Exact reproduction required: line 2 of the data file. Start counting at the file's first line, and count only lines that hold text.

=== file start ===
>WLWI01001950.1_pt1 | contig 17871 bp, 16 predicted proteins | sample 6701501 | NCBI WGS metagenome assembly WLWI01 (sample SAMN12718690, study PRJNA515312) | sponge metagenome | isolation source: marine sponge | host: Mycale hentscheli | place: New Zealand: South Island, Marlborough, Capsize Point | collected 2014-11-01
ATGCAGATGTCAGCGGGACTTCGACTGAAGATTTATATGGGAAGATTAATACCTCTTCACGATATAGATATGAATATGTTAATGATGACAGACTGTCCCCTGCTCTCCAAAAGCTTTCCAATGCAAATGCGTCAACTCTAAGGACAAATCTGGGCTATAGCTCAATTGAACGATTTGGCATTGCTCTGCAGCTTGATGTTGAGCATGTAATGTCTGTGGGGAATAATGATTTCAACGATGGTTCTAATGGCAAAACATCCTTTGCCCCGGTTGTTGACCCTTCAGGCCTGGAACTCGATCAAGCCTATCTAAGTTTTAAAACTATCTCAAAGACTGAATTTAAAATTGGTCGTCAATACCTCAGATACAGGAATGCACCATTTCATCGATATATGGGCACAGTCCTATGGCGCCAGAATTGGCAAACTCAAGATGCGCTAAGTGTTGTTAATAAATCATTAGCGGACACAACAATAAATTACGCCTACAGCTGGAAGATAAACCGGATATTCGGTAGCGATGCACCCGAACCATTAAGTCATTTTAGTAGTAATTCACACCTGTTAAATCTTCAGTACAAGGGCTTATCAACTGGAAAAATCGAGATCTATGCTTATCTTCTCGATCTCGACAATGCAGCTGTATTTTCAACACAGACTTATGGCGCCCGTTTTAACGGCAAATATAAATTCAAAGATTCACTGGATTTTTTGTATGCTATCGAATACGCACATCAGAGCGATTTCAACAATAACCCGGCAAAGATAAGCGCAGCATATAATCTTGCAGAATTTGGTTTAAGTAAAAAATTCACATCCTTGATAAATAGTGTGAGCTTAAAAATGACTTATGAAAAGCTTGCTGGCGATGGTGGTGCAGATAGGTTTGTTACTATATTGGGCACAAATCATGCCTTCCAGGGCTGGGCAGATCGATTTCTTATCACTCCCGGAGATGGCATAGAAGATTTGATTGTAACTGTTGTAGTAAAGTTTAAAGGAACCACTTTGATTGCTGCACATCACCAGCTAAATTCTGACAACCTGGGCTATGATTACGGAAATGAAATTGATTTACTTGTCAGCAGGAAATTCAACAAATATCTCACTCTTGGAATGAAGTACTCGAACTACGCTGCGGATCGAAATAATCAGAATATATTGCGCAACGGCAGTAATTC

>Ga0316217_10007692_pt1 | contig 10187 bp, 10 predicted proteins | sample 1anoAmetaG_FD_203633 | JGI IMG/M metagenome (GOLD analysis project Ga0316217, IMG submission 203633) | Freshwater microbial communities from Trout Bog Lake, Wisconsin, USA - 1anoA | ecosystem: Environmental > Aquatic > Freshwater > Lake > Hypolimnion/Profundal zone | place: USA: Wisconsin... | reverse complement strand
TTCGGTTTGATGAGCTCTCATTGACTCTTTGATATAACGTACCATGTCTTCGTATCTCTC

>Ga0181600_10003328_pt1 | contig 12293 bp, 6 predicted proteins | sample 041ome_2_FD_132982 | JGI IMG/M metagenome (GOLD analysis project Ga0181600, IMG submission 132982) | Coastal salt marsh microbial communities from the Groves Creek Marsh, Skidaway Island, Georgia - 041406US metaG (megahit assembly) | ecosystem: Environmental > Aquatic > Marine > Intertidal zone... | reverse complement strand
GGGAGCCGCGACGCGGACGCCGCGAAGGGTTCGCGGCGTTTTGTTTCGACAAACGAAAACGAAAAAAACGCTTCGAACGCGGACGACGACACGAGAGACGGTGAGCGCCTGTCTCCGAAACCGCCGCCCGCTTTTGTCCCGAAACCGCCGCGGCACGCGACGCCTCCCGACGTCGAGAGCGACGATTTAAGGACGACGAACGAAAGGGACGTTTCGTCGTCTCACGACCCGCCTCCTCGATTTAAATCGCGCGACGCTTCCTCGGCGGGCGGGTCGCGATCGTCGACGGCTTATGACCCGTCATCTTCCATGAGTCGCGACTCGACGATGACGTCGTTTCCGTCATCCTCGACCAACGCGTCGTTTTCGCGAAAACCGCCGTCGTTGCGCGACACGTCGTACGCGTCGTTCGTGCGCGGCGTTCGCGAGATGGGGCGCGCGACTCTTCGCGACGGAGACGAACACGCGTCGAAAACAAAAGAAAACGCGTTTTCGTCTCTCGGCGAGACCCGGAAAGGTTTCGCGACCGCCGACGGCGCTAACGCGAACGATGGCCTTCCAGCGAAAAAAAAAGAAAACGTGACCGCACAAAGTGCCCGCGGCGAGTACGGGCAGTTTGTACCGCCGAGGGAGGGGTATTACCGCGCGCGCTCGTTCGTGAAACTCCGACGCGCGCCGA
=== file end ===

ATGCAGATGTCAGCGGGACTTCGACTGAAGATTTATATGGGAAGATTAATACCTCTTCACGATATAGATATGAATATGTTAATGATGACAGACTGTCCCCTGCTCTCCAAAAGCTTTCCAATGCAAATGCGTCAACTCTAAGGACAAATCTGGGCTATAGCTCAATTGAACGATTTGGCATTGCTCTGCAGCTTGATGTTGAGCATGTAATGTCTGTGGGGAATAATGATTTCAACGATGGTTCTAATGGCAAAACATCCTTTGCCCCGGTTGTTGACCCTTCAGGCCTGGAACTCGATCAAGCCTATCTAAGTTTTAAAACTATCTCAAAGACTGAATTTAAAATTGGTCGTCAATACCTCAGATACAGGAATGCACCATTTCATCGATATATGGGCACAGTCCTATGGCGCCAGAATTGGCAAACTCAAGATGCGCTAAGTGTTGTTAATAAATCATTAGCGGACACAACAATAAATTACGCCTACAGCTGGAAGATAAACCGGATATTCGGTAGCGATGCACCCGAACCATTAAGTCATTTTAGTAGTAATTCACACCTGTTAAATCTTCAGTACAAGGGCTTATCAACTGGAAAAATCGAGATCTATGCTTATCTTCTCGATCTCGACAATGCAGCTGTATTTTCAACACAGACTTATGGCGCCCGTTTTAACGGCAAATATAAATTCAAAGATTCACTGGATTTTTTGTATGCTATCGAATACGCACATCAGAGCGATTTCAACAATAACCCGGCAAAGATAAGCGCAGCATATAATCTTGCAGAATTTGGTTTAAGTAAAAAATTCACATCCTTGATAAATAGTGTGAGCTTAAAAATGACTTATGAAAAGCTTGCTGGCGATGGTGGTGCAGATAGGTTTGTTACTATATTGGGCACAAATCATGCCTTCCAGGGCTGGGCAGATCGATTTCTTATCACTCCCGGAGATGGCATAGAAGATTTGATTGTAACTGTTGTAGTAAAGTTTAAAGGAACCACTTTGATTGCTGCACATCACCAGCTAAATTCTGACAACCTGGGCTATGATTACGGAAATGAAATTGATTTACTTGTCAGCAGGAAATTCAACAAATATCTCACTCTTGGAATGAAGTACTCGAACTACGCTGCGGATCGAAATAATCAGAATATATTGCGCAACGGCAGTAATTC